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yaaw September 3, 2008 11:45

3D panel code
hi,can any one help me in finding 3D panel method code(in matlab)to calculate aerodynamic coeffecient for complete aircraft,thanks

LBRS September 4, 2008 03:58

Re: 3D panel code
I don't know any CFD code in MatLab, but some exists in Fortran, but probably not freeware. Otherwise there is JavaFoil on the web, in Java but it is only 2D

Ahmed September 4, 2008 04:58

Re: 3D panel code
The book "Computational Fluid Dynamics for Engineers: From Panel to Navier-Stokes Methods with Computer Programs" comes with a CD, check what is there

yaaw September 4, 2008 05:27

Re: 3D panel code
thanks for your help,many codes written in matlab for 3D,i want any one

yaaw September 4, 2008 05:29

Re: 3D panel code
thank you,it not a matter,if not free i will buy

gocarts September 4, 2008 09:22

Re: 3D panel code
Does it have to be a MATLAB panel method?

If not try the 3D Panel Flow add-on for SymLab.

Full Disclosure: I represent Symscape the developer of SymLab.

Praveen. C September 4, 2008 10:30

Re: 3D panel code
No idea about matlab code, there is one in fortran here

Paolo Lampitella September 5, 2008 09:28

Re: 3D panel code
In my knowledge does not exists such a code wrtitten in matlab. Or at least has not public availability. Maybe someone has written its own code but i don't think so because matlab would strongly slow down the solution process and this is not feasible today for any panel code.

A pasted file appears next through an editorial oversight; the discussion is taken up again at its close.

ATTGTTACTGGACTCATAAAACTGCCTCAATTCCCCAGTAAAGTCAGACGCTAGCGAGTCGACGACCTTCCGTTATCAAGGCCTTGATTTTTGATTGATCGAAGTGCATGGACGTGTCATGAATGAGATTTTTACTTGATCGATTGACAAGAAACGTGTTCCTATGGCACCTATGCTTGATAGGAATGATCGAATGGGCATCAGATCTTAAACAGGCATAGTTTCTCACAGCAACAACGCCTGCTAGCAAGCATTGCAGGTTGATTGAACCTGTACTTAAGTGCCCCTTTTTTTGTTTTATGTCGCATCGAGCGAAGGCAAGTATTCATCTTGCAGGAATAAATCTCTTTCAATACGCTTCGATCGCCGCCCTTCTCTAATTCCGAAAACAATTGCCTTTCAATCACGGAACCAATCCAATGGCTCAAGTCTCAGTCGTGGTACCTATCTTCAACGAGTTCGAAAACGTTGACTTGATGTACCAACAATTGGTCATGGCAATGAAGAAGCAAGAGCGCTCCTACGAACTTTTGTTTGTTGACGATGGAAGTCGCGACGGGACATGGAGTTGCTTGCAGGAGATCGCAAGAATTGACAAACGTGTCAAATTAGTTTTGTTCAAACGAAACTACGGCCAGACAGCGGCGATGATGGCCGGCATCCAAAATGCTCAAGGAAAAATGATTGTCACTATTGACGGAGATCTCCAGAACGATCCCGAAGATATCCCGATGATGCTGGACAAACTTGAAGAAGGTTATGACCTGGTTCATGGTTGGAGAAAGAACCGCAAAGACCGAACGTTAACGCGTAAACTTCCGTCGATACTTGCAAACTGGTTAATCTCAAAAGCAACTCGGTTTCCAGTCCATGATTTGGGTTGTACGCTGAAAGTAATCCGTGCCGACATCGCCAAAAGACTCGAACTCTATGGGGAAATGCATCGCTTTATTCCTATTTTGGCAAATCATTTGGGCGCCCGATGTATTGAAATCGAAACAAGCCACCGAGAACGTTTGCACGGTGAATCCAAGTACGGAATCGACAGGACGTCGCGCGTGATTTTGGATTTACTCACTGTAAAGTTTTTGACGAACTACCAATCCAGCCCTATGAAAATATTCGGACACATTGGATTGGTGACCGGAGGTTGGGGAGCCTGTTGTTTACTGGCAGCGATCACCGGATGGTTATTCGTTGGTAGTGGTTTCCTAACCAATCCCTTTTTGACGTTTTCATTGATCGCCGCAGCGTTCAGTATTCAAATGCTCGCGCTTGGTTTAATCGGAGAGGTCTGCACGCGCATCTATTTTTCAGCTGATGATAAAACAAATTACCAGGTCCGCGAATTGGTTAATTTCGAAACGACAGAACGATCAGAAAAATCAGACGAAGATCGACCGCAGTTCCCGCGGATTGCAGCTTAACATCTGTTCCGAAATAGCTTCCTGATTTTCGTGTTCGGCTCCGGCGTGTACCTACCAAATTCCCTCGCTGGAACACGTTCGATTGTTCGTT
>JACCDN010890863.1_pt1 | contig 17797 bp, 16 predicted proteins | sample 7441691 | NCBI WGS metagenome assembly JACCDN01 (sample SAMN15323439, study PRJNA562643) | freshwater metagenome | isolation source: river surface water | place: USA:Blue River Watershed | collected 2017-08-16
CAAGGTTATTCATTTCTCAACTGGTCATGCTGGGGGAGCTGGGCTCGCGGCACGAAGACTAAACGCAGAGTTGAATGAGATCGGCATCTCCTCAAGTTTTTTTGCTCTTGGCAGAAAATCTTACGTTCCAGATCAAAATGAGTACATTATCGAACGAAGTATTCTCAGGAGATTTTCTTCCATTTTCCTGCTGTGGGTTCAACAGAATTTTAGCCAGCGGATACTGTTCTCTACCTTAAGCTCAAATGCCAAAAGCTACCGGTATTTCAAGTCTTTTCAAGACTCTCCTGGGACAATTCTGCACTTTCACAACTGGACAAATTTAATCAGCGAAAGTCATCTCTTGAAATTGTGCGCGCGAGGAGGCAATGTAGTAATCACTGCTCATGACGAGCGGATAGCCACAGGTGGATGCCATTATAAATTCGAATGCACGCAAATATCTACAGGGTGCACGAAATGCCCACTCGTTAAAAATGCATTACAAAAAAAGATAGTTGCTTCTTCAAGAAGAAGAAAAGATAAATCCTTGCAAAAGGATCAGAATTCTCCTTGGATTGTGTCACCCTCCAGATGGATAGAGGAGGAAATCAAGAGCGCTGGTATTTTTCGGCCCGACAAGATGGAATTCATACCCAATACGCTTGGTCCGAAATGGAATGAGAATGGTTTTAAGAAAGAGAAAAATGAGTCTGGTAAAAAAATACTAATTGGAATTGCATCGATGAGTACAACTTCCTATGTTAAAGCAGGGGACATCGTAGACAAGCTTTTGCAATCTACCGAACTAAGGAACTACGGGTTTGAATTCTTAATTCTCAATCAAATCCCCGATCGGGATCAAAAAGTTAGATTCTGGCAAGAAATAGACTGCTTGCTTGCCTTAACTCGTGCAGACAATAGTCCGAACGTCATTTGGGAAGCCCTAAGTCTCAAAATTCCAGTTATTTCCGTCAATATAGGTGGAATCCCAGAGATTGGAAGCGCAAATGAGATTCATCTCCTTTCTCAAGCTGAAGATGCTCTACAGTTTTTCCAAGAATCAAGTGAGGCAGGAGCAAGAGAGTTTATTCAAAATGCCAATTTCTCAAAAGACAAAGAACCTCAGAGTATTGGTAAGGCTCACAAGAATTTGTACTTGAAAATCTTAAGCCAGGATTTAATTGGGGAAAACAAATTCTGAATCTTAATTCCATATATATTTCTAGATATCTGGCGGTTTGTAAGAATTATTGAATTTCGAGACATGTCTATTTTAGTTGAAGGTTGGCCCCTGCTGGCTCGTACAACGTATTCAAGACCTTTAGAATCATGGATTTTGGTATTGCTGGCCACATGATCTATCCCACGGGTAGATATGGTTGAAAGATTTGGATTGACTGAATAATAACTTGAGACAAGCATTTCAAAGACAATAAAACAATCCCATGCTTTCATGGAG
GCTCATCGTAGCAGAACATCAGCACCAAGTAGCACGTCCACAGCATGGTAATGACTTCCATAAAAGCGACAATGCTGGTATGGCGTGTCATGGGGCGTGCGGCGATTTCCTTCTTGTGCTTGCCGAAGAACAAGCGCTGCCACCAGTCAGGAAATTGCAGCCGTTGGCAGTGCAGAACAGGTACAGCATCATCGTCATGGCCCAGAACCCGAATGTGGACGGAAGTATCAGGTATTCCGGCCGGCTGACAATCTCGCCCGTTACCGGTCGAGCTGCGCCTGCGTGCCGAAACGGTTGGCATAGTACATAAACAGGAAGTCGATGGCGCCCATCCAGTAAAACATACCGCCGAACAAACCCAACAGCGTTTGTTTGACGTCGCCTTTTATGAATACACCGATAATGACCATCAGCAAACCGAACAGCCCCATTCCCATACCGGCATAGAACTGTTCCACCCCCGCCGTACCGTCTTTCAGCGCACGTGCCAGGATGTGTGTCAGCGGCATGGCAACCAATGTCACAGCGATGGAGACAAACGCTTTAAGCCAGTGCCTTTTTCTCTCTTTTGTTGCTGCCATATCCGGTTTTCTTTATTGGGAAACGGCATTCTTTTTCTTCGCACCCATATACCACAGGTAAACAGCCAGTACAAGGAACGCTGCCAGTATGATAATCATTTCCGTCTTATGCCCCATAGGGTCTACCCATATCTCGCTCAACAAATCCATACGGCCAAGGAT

For wings only a steady code is available from the Prof. Davenport at Virginia Tech:

Also several similar codes (some of which are in matlab) are available from the Prof. Mason

But, the most simply available and complete 3D Panel Code is PanAir (obviously in fortran) from:

for a very little fee. Obviously you will not get any support for any of theese codes.

Charles September 5, 2008 17:59

Re: 3D panel code
Just a word of warning here. Perhaps because panel codes generally represent an earlier era in computational aerodynamics, a misconception exists that they are a cheap and easy option. In experienced hands, the right 3D panel code is an amazingly fast design-level analysis tool. However, in particular because you have to specify wakes, and keep track of topology and connectivity issues, these codes are far from simple to use correctly. You really do need to know what you are doing if you want to use them. For example, I take exception to the solution described in . That is just wrong!